Photo: Kreg Steppe/Flickr
Last month, the FBI was ordered to reveal the full malware code used to hack visitors of a dark web child pornography site. The judge behind that decision, Robert J. Bryan, said it was a “fair question” to ask how exactly the FBI caught the defendant.
But the agency is pushing back. On Monday, lawyers for the Department of Justice filed a sealed motion asking the judge to reconsider, and also provided a public declaration from an FBI agent involved in the investigation.
In short, the FBI agent says that revealing the exploit used to bypass the protections offered by the Tor Browser is not necessary for the defense and their case. The defense, in previous filings, has said they want to determine whether the network investigative technique (NIT)—the FBI's term for a hacking tool—carried out additional functions beyond those authorised in the warrant.
DoJ attorneys have also asked to submit a filing ex parte and in camera, meaning that only the judge would be presented with evidence under the motion.
“Tsyrklevich claims that he requires access to the government's ‘exploit’ to determine if the government ‘executed additional functions outside the scope of the NIT warrant,’” Special Agent Daniel Alfin writes. He is referring to Vlad Tsyrklevich, a malware expert held by the defense to analyse the NIT. In January, the defense did receive some of the NIT code, but not sections that would ensure that the identifier issued to the suspect's NIT-infection was unique, and the exploit used to break into the computer.
This specific case concerns Jay Michaud, a public school administration worker from Vancouver, Washington, who was arrested in July 2015. In February 2015, the FBI seized a dark web child pornography site and ran it from their own servers for 13 days. During this time, the agency deployed a NIT against people who visited specific, child pornography threads, which grabbed their real IP address, among other technical details.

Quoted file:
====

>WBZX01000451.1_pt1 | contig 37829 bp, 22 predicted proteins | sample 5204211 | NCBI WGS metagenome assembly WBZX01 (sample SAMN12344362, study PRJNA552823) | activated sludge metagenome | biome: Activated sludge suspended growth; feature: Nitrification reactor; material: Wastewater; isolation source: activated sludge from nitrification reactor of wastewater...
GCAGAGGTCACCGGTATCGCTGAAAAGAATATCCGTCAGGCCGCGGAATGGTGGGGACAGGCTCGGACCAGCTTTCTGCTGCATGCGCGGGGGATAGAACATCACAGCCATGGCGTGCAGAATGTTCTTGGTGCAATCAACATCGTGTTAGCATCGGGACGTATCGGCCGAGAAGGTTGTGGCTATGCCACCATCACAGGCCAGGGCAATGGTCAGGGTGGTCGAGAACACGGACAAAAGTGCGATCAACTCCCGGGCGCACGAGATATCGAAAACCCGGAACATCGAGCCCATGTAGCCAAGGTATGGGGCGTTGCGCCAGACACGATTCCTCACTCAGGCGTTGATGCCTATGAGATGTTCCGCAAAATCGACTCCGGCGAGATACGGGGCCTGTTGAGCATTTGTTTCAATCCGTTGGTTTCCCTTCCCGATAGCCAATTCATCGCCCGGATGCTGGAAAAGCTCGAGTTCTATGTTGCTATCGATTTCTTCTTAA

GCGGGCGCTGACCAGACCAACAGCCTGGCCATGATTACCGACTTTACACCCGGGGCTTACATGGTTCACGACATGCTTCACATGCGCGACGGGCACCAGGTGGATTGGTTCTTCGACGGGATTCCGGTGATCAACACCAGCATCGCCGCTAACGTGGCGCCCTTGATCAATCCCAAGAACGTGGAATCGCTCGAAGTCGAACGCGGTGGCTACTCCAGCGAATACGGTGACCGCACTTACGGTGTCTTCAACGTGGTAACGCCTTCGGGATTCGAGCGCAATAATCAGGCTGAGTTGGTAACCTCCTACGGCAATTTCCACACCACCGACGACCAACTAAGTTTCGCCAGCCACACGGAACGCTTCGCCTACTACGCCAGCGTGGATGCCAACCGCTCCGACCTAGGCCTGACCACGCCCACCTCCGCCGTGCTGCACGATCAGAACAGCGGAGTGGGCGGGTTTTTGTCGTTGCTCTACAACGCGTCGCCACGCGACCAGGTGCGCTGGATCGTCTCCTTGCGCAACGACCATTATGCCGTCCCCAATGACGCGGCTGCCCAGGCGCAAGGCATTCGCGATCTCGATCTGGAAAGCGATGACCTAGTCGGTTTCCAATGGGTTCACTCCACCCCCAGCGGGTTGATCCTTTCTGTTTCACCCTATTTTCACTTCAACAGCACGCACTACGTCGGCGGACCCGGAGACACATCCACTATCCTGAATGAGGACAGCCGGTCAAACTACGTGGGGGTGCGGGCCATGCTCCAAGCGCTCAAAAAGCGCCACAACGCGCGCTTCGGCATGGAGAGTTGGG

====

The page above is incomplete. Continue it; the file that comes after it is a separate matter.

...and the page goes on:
“Knowing how someone unlocked the front door provides no information about what that person did after entering the house.”
Tsyrklevich has written a declaration after analysing the parts of the NIT that have been disclosed, but the full text of that document remains under seal.
“He is wrong,” Alfin continues. “Discovery of the “exploit” would do nothing to help him determine if the government exceeded the scope of the warrant because it would explain how the NIT was deployed to Michaud's computer, not what it did once deployed.”
Here, Alfin starts an analogy for software vulnerabilities: that of a flaw in a lock.
“In layman's terms, an ‘exploit’ could be thought of as a defect in a lock that would allow someone with the proper tool to unlock it without possessing the key,” he writes.
“Knowing how someone unlocked the front door provides no information about what that person did after entering the house. Determining whether the government exceeded the scope of the warrant thus requires an analysis of the NIT instructions delivered to Michaud's computer, not the method by which they were delivered.”
Alfin also claims that the identifiers attached to each NIT-infection, another point of contention for Tsyrklevich, are indeed unique.
“I have reviewed the list of unique identifiers generated during the operation and confirmed that there were in fact no duplicate identifiers generated,” Alfin adds.
NIT code has been disclosed in the past. In a 2012 case, the government provided details of its technique which turned out to involve the hacking-toolkit Metasploit. The FBI used a Flash applet to make a direct connection over the internet, instead of routing the targets’ traffic through Tor.
Peter Carr, a spokesperson for the Department of Justice, told Motherboard in an email “We'll decline to comment beyond our public filings.”